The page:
Being energy efficient in your home, from the ground up10th January 2019
Decisions about your interior design and general refurbishment can affect household bills for many years, especially choices linked to using energy efficient flooring in your home.
The same rules apply to office renovation and keeping your business running costs down.
If you are planning a major refurbishment or renovation project, this gives you the freedom to plan an eco-friendly interior design of course.
However, there are many quicker and easier ways to make your property more energy efficient. Some of these will be featured in this month’s national Big Energy SavingMonth (1st to 27th January 2019), so it’s recommended that you watch out for that.
MiHome offers a wide range of smart products for your home; our heating range including the MiHome Smart Thermometer and Smart Radiator Valves,, our lighting range including our light switches in a range of finishes, as well as our energy-saving sockets and sensors.This is the ideal way to manage energy use. But what else can you do, to create greater energy efficiency – from the ground up?
Cutting bills from floors
Ironically, many people who start home improvement projects to reduce energy costs “overlook” their floor! Of course, making sure that roofs, windows and doors trap warm air is vital, but how much heat in your home is going underground?
Wood is a natural insulator. Whether you opt for the superb finish of quality oak flooring, or less expensive but versatile engineered wood flooring, the benefits are equal. With the right underlay underneath wooden flooring is excellent at trapping warm air in your room.
Proper installation is vital though, to leave a seamless and snug finish that excludes drafts.
Fitting underfloor heating beneath wood can be particularly beneficial, in terms of cost-effective heat retention. Flooring is important to anyone who wants to make a wider environmental statement too. To find out more about how flooring can help your energy efficiency take a look at ESB Flooring’s recent article
Do you have existing wooden flooring or natural stone tiles? These are durable and resilient and will last many years. To add further warmth and insulation you could add non-slip rugs.
Cracks and crevices
Having sorted your heat retention at ground level, your attention needs to move upwards to the openings in your room — your doors and windows. Regular reviews of their ability to trap air are vital.
If you have double glazing, check that it’s still functioning well. Are your windows still able to close properly when the weather turns colder? Are there any signs the frames are breached, such as moisture inside? This could be reducing their effectiveness.
Encouraging your household or workforce to close doors behind them can also help prevent warm air flowing out of rooms. Incidentally, as a home or business property owner, you may already know the merits of wall and loft insulation. If you’re unsure if you have this, now is the time to investigate!
Let there be light — and colour!
Next, you could move on to a review of your lighting. Have you installed energy saving light switches? It’s common sense to maximise on natural light in your rooms too. Elaborate window decorations and closed blinds may look beautiful, but if they block sunlight then the room’s occupants will rely more on electric alternatives.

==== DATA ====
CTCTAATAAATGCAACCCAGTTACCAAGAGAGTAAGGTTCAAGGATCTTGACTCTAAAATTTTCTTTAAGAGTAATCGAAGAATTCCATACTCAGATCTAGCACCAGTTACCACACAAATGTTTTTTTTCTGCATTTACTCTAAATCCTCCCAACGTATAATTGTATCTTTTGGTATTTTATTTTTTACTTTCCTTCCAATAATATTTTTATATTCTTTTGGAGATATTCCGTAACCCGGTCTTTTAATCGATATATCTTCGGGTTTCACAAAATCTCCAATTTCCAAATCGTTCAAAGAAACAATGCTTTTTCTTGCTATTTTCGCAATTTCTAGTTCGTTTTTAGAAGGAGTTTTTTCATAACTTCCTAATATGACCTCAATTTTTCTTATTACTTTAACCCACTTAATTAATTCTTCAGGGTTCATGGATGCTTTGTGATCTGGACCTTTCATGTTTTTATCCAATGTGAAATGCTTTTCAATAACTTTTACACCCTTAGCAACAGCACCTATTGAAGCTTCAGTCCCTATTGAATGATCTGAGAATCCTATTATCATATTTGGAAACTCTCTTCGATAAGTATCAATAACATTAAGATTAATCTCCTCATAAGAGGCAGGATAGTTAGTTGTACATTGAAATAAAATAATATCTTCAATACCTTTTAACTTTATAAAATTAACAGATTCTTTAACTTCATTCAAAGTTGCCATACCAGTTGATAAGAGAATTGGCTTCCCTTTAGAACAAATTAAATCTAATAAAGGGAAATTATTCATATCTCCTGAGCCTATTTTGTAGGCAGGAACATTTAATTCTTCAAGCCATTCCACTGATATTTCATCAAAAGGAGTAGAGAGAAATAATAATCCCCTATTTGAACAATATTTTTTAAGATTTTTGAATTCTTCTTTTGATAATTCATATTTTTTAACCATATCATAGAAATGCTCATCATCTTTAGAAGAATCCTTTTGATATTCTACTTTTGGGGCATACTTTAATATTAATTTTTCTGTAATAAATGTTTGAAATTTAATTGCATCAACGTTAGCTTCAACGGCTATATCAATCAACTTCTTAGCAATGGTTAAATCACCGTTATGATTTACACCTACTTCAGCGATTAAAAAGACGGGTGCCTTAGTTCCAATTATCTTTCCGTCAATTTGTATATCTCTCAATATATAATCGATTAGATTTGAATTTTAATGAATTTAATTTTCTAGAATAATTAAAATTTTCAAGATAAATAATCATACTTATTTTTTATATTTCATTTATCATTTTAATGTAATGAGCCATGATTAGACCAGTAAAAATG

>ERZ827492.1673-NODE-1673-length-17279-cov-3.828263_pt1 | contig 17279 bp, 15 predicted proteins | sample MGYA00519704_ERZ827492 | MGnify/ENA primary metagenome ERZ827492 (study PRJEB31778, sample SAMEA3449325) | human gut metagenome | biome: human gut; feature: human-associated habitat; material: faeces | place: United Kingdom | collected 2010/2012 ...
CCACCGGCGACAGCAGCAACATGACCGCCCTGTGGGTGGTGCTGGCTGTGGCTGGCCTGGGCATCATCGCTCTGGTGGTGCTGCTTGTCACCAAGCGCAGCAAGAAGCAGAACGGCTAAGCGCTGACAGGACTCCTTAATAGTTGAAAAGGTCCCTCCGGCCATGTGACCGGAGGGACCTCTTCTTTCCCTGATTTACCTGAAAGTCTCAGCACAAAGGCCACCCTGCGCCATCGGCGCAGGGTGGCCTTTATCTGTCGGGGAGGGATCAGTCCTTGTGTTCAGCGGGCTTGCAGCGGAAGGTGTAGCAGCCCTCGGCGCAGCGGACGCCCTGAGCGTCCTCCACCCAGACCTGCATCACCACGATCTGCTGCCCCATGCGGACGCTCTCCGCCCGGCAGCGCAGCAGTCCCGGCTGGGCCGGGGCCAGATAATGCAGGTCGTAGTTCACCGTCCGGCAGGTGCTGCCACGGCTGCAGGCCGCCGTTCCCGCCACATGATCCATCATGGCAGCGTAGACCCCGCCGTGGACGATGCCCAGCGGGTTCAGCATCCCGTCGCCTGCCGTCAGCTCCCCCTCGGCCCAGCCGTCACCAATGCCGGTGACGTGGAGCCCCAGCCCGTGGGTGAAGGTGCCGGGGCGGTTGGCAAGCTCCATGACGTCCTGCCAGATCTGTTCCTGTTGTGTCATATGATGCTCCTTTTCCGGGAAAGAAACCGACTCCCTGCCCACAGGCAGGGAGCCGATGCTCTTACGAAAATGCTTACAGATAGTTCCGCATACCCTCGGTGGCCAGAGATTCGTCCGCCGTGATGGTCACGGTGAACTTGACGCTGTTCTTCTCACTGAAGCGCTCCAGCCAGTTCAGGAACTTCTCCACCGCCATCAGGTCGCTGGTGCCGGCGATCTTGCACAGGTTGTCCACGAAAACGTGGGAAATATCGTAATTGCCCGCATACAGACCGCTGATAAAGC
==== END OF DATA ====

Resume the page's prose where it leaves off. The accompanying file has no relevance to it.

Also, keep in mind the role that light plays in adding perceived warmth to a room. This links to your general interior design too. Warm shades on your walls, natural wood finishes and good ambient lighting all help to create a feeling of comfort in your home or office. This is not just a trick of the eye either. Reds, oranges and yellows absorb heat, making them warmer to the touch. Having herringbone flooring could add to the feeling of movement and warmth.
The reverse side of the coin is stripped back, minimalist decors with lots of metal or colder colours such as grey and white. They may look amazing, but the perception of being “cool” can have you turning up the heating switch more regularly in winter!
There are lots of small changes you can make, for increased energy efficiency too.
For example, do your curtains need to be lined or replaced with thicker material so that when you shut them, they offer greater insulation? In your bathroom, could you switch your shower head for one that reduces the amount of water you use?
The way you place furniture in a room can also help with energy efficiency. For example, don’t block light fixtures with high pieces, as this means more lights need to be switched on. Also, if you are concerned about gaps and spaces that create drafts, place your sofa or another large item strategically. This tackles the problems while you are planning your permanent solution.
The ultimate in energy efficient living
Energy efficient living is somethinganyone can gain ground on. Choosing your home improvements with care — including major renovations and these small finishing touches — can make your property more energy efficient, adding to the benefits of MiHome in your home.
For more information on improving your energy efficiency in the home take a look at our range of smart home products: https://energenie4u.co.uk/mihome/the_range
ESB Flooring have the largest wood flooring showroom in North London and over 20 years in providing expert advice and high quality flooring to homes and businesses in the UK. From home renovations and new property developments to office and retail fit-outs, ESB have vast experience in the design and practical aspects of floor preparation and installation.